See Kingdom Sheet
Alignment: A kingdom’s alignment affects its statistics, so choose your kingdom’s alignment carefully. Lawful kingdoms gain a +2 bonus on Economy checks. Chaotic kingdoms gain a +2 bonus on Loyalty checks. Good kingdoms gain a +2 bonus on Loyalty checks. Evil kingdoms gain a +2 bonus on Economy checks. Neutral kingdoms gain a +2 bonus on Stability checks (a truly neutral kingdom gains this bonus twice).
Size: Count the number of hexes your kingdom comprises and record that number here. This number affects a kingdom’s Consumption and its Control DC.
Control DC: A kingdom’s Control DC is 20 + its size; this value is the DC you’ll be rolling against most often with your kingdom’s Stability, Economy, and Loyalty checks. Population: Actual population numbers do not factor into your kingdom’s statistics, but it can be fun to track the number anyway. A kingdom’s population is equal to its size × 150 + the total population of each of its cities.
Stability, Economy, and Loyalty: These three values are analogous to saving throws. You make Stability checks during a kingdom’s Upkeep phase to determine whether it remains secure. You make Economy checks during a kingdom’s Income phase to determine how much its treasury increases. You make Loyalty checks to keep the public peace. A kingdom’s initial scores in all three of these categories is 0 + the kingdom’s alignment modifiers. A natural 1 is always a failure for these checks, and a natural 20 is always a success.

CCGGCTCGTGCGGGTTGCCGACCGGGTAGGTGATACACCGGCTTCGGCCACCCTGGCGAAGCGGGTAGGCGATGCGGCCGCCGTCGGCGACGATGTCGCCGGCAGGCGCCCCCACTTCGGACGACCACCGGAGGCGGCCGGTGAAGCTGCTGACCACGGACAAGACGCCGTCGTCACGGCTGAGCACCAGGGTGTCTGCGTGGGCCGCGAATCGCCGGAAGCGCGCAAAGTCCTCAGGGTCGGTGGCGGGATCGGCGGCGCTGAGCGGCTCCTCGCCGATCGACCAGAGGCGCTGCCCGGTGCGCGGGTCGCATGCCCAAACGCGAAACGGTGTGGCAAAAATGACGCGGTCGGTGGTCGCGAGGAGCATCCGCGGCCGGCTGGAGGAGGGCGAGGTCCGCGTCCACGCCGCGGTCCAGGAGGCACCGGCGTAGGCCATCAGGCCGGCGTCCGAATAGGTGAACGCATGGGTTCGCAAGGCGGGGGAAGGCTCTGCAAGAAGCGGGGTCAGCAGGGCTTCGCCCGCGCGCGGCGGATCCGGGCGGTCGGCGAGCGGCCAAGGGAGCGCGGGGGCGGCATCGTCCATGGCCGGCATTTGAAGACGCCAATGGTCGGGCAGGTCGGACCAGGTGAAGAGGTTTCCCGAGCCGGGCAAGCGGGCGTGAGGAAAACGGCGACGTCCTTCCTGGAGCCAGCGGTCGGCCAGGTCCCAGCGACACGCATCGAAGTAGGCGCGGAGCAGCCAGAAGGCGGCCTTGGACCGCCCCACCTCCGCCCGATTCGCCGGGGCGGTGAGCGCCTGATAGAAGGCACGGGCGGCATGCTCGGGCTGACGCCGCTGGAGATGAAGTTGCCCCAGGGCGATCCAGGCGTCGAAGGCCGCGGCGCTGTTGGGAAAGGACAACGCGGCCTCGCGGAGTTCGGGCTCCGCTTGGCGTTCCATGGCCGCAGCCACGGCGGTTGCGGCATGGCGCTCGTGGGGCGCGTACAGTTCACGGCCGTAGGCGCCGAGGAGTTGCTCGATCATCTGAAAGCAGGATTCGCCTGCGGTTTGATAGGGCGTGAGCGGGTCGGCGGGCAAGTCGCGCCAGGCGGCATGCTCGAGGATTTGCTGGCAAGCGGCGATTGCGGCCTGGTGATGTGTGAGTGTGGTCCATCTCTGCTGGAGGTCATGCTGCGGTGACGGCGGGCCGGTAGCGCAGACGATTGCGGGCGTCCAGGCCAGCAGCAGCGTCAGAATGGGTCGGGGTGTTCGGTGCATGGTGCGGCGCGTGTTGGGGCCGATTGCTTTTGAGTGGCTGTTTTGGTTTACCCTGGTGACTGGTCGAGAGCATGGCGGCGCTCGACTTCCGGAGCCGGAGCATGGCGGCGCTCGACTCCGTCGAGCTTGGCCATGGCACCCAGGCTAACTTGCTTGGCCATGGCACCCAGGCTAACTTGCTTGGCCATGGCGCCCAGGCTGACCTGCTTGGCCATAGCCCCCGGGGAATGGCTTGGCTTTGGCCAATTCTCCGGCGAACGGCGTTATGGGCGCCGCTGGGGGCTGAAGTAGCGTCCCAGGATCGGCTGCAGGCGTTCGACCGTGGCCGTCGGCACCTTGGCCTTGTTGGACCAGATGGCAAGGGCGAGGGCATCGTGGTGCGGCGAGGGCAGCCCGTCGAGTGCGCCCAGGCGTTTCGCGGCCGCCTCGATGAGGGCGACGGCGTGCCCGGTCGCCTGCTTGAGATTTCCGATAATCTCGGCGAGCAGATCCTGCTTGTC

Unrest: A kingdom’s Unrest value indicates how rebellious its people are. A kingdom’s Unrest score is applied as a penalty on all Stability, Economy, and Loyalty checks. If a kingdom’s Unrest is above 10, it begins to lose control of hexes it has claimed. If a kingdom’s Unrest score ever reaches 20, it falls into anarchy. While in anarchy, a kingdom can take no action and treats all Stability, Economy, and Loyalty check results as 0. Unrest can never go below 0—adjustments that would normally reduce Unrest lower than 0 are wasted.
Consumption: A kingdom’s prosperity is measured by the Build Points (abbreviated BP) in its treasury, and its Consumption indicates how many BP it costs to keep the kingdom functioning. If a kingdom is unable to pay its Consumption, its Unrest increases by 2. A kingdom’s Consumption is equal to its size plus the number of city districts it contains plus adjustments for Edicts minus 2 per farmland.
Treasury: As your kingdom earns money, favors, resources, and power, its Build Point total increases.
Special Resources: If your kingdom includes any specialresources (see below), record them here. Leadership: Write in the names of the PCs or NPCs filling each of the 11 leadership roles here, along with their appropriate modifiers.